The U.S. Environmental Protection Agency (“EPA”) has sought information from nine natural gas service companies about the chemicals used in hydraulic fracturing (or fracking) – a method used to extract natural gas by blasting underground rock formations with a mixture of water, sand and chemicals. In the first-of-its-kind request, the federal regulator has formally asked the firms to provide a list of the chemicals they inject into natural gas wells. According to EPA, the details will be used for a study on potential threats of well fracking on drinking water.
The controversial technique, which is used for capturing natural gas from vast underground fields, has been hailed as a major breakthrough for U.S. energy supplies and has played a major role in boosting domestic natural gas reserves in recent years.
However, citizen activists and environmentalists, who believe that the drilling practice is far too loosely regulated, have long demanded well service companies and producers to reveal the chemicals they mix with water and inject into wells, citing evidences of possible water contamination. The public backlash has further intensified following the BP plc (BP) oil spill in the Gulf of Mexico. In fact, a growing number of inhabitants in Texas, Pennsylvania, Colorado, and other states argue that the technique has fouled the underground water table, public health and the environment.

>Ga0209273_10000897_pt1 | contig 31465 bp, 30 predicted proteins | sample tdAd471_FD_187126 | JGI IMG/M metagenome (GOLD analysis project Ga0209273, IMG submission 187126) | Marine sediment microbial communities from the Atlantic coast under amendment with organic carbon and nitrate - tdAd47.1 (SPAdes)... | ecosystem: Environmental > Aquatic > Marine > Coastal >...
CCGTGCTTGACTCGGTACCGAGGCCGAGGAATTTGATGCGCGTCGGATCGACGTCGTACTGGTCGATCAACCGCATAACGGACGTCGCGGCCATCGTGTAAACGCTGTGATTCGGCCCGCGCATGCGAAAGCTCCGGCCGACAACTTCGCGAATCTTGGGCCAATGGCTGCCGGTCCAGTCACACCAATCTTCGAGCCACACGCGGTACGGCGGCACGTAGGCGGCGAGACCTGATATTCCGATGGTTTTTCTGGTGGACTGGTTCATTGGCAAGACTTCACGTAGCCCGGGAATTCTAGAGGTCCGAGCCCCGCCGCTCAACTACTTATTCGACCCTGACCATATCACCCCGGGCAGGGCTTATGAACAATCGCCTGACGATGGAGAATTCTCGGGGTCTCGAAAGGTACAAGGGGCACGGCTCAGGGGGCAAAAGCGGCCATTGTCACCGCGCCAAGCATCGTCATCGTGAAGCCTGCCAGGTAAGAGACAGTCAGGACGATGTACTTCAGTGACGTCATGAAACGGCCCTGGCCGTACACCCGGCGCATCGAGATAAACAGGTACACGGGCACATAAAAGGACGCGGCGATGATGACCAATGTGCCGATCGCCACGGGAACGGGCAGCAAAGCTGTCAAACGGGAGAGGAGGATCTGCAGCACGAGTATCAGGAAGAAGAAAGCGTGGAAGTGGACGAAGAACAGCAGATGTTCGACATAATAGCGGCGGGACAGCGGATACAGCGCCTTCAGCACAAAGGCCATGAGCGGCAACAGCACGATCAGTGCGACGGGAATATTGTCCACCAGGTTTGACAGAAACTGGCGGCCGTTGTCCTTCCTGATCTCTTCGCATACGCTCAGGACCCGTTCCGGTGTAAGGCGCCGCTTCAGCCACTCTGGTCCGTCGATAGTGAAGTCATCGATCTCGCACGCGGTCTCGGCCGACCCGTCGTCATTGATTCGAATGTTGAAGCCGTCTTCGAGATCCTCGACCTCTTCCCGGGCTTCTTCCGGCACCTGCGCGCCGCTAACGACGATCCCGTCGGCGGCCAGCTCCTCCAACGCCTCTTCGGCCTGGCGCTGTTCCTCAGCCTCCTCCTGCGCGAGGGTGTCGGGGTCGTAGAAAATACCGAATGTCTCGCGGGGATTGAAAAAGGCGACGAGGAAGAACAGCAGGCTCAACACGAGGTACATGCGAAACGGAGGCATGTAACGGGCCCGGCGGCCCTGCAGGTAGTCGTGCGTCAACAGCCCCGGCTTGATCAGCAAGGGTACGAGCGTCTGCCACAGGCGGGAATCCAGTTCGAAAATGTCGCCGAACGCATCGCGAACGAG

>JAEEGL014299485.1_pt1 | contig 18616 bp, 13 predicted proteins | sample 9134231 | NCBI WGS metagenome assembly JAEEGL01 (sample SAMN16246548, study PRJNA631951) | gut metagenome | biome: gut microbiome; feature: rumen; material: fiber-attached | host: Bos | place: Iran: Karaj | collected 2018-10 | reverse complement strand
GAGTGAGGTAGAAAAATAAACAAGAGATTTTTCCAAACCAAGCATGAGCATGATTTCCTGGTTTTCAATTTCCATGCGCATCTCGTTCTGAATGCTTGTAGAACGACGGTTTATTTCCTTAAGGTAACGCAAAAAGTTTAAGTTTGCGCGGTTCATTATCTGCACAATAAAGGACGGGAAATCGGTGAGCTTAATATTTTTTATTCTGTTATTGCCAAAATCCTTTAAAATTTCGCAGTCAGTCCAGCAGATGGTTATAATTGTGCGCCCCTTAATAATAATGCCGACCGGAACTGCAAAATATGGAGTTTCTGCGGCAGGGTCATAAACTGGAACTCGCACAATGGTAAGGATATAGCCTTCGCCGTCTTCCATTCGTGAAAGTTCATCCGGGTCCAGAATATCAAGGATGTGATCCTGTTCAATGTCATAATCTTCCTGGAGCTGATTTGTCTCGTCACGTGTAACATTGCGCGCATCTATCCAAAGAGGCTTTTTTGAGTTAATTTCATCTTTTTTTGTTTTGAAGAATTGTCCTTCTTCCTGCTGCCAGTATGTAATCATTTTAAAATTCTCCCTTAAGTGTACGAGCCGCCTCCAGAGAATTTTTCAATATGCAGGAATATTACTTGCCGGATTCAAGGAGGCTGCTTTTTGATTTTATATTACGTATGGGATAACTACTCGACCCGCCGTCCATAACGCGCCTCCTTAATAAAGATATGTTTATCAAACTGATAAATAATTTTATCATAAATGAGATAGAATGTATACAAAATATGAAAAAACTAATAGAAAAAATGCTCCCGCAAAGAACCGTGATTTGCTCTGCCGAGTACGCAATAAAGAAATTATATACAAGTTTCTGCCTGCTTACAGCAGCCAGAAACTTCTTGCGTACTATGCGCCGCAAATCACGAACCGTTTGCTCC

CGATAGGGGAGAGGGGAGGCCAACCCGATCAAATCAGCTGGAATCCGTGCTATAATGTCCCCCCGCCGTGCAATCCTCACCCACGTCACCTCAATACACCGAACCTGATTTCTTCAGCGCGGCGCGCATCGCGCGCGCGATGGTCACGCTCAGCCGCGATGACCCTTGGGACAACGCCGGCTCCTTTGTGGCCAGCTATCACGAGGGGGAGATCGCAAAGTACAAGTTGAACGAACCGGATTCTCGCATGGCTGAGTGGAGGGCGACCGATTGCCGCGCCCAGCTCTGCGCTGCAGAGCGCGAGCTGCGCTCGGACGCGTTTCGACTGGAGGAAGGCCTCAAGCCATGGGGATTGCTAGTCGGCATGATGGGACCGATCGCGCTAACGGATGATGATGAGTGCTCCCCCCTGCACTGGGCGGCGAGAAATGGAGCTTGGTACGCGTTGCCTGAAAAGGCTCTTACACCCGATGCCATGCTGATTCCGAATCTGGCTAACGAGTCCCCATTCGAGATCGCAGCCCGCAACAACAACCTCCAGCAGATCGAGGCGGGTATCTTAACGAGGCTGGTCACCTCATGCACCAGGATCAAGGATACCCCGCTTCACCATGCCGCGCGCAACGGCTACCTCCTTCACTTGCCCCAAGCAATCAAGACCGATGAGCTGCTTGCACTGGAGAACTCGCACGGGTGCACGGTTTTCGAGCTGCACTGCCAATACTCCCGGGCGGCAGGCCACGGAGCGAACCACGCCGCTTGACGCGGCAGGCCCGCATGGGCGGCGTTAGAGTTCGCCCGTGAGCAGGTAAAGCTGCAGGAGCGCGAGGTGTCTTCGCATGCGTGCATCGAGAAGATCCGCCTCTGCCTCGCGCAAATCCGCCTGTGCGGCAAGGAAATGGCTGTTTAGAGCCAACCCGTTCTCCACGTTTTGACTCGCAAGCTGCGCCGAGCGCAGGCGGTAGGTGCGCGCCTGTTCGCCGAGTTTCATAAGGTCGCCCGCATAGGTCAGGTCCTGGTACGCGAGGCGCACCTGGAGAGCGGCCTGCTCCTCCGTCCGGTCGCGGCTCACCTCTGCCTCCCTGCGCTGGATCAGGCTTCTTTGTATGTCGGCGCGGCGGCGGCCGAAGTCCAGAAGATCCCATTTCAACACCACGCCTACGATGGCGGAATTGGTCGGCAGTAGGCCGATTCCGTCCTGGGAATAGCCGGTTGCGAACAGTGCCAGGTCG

Validating these concerns, the EPA has requested the list of chemicals from who’s who of gas-drilling companies that include Halliburton Co. (HAL), Schlumberger Ltd. (SLB), Patterson-UTI Energy Inc. (PTEN), and Weatherford International Ltd. (WFT). The agency has told the companies to reply to its request within seven days and to voluntarily provide the information within thirty days, failing which it will explore legal alternatives. Initial result of the study, which is likely to begin in January 2011, is expected to be published by the end of 2012.
The EPA maintains that natural gas, though an important part of the nation’s energy future, should not come at the expense of safe water and healthy communities.
The natural gas industry maintains that hydraulic fracturing is safe with the fluids being almost entirely a mixture of sand and water, with just trace amounts of chemical lubricants, thickeners and other compounds. In fact, most of the companies have refused to divulge their formulas, arguing that the exact components are proprietary trade secrets. They further say that none of the compounds come in contact with the water table and till date there has been no evidence that show that the techniques are unsafe.
The industry, which has long resisted efforts to identify those chemicals, is putting a brave face about the EPA study, agreeing to fully cooperate with the agency’s request. However, we believe this could significantly impact companies like Halliburton, forcing it to reveal the make-up of its fluids, and potentially destroying its competitive advantage in the high-end pressure-pumping market (an umbrella term used to describe a number of vital services performed on new and existing wells).
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